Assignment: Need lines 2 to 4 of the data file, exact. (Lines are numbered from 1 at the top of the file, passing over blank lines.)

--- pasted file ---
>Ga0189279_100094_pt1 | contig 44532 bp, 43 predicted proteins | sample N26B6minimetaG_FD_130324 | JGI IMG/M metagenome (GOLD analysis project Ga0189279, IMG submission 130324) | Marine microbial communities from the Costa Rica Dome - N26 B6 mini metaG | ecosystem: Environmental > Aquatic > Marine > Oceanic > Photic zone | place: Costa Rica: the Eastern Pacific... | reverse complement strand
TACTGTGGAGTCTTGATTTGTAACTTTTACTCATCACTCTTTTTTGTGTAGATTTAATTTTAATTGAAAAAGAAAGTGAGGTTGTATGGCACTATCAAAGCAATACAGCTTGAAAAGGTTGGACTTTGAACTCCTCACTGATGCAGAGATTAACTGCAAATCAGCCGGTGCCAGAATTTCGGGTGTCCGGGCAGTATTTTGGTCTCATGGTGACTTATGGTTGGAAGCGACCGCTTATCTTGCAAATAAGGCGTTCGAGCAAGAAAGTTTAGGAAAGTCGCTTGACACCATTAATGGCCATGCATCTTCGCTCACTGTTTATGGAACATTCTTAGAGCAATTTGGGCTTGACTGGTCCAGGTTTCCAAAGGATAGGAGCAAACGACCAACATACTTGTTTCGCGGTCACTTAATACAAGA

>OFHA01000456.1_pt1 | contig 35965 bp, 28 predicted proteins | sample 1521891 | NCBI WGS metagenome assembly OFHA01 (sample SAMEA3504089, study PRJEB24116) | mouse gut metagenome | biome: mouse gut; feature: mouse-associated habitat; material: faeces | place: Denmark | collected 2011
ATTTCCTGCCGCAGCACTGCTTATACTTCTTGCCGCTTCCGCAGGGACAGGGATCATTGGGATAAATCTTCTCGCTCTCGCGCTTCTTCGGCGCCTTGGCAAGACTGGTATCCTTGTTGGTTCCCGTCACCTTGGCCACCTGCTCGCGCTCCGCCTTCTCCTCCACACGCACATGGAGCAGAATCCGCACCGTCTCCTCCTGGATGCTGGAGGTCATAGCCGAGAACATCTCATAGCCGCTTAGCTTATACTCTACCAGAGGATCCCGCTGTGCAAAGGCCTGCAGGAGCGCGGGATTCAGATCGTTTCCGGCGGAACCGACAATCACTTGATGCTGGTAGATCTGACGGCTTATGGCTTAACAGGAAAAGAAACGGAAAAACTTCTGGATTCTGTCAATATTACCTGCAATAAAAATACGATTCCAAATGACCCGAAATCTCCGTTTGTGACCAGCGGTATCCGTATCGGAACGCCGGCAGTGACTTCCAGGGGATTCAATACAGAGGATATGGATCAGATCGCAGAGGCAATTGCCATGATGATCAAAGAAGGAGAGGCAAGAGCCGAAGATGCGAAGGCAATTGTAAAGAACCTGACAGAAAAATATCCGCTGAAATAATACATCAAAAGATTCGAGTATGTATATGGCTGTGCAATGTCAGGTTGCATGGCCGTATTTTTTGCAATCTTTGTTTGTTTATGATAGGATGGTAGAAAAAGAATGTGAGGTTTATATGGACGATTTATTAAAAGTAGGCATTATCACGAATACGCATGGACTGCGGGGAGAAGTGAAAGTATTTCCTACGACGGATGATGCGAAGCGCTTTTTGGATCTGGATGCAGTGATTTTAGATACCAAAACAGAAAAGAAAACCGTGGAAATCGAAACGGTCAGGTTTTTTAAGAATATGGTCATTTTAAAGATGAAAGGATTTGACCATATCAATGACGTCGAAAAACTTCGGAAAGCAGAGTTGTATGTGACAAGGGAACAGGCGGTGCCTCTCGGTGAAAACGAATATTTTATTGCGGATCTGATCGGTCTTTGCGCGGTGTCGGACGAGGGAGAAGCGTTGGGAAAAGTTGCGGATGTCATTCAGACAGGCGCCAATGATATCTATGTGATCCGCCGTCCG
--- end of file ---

TACTGTGGAGTCTTGATTTGTAACTTTTACTCATCACTCTTTTTTGTGTAGATTTAATTTTAATTGAAAAAGAAAGTGAGGTTGTATGGCACTATCAAAGCAATACAGCTTGAAAAGGTTGGACTTTGAACTCCTCACTGATGCAGAGATTAACTGCAAATCAGCCGGTGCCAGAATTTCGGGTGTCCGGGCAGTATTTTGGTCTCATGGTGACTTATGGTTGGAAGCGACCGCTTATCTTGCAAATAAGGCGTTCGAGCAAGAAAGTTTAGGAAAGTCGCTTGACACCATTAATGGCCATGCATCTTCGCTCACTGTTTATGGAACATTCTTAGAGCAATTTGGGCTTGACTGGTCCAGGTTTCCAAAGGATAGGAGCAAACGACCAACATACTTGTTTCGCGGTCACTTAATACAAGA

>OFHA01000456.1_pt1 | contig 35965 bp, 28 predicted proteins | sample 1521891 | NCBI WGS metagenome assembly OFHA01 (sample SAMEA3504089, study PRJEB24116) | mouse gut metagenome | biome: mouse gut; feature: mouse-associated habitat; material: faeces | place: Denmark | collected 2011
ATTTCCTGCCGCAGCACTGCTTATACTTCTTGCCGCTTCCGCAGGGACAGGGATCATTGGGATAAATCTTCTCGCTCTCGCGCTTCTTCGGCGCCTTGGCAAGACTGGTATCCTTGTTGGTTCCCGTCACCTTGGCCACCTGCTCGCGCTCCGCCTTCTCCTCCACACGCACATGGAGCAGAATCCGCACCGTCTCCTCCTGGATGCTGGAGGTCATAGCCGAGAACATCTCATAGCCGCTTAGCTTATACTCTACCAGAGGATCCCGCTGTGCAAAGGCCTGCAGGAGCGCGGGATTCAGATCGTTTCCGGCGGAACCGACAATCACTTGATGCTGGTAGATCTGACGGCTTATGGCTTAACAGGAAAAGAAACGGAAAAACTTCTGGATTCTGTCAATATTACCTGCAATAAAAATACGATTCCAAATGACCCGAAATCTCCGTTTGTGACCAGCGGTATCCGTATCGGAACGCCGGCAGTGACTTCCAGGGGATTCAATACAGAGGATATGGATCAGATCGCAGAGGCAATTGCCATGATGATCAAAGAAGGAGAGGCAAGAGCCGAAGATGCGAAGGCAATTGTAAAGAACCTGACAGAAAAATATCCGCTGAAATAATACATCAAAAGATTCGAGTATGTATATGGCTGTGCAATGTCAGGTTGCATGGCCGTATTTTTTGCAATCTTTGTTTGTTTATGATAGGATGGTAGAAAAAGAATGTGAGGTTTATATGGACGATTTATTAAAAGTAGGCATTATCACGAATACGCATGGACTGCGGGGAGAAGTGAAAGTATTTCCTACGACGGATGATGCGAAGCGCTTTTTGGATCTGGATGCAGTGATTTTAGATACCAAAACAGAAAAGAAAACCGTGGAAATCGAAACGGTCAGGTTTTTTAAGAATATGGTCATTTTAAAGATGAAAGGATTTGACCATATCAATGACGTCGAAAAACTTCGGAAAGCAGAGTTGTATGTGACAAGGGAACAGGCGGTGCCTCTCGGTGAAAACGAATATTTTATTGCGGATCTGATCGGTCTTTGCGCGGTGTCGGACGAGGGAGAAGCGTTGGGAAAAGTTGCGGATGTCATTCAGACAGGCGCCAATGATATCTATGTGATCCGCCGTCCG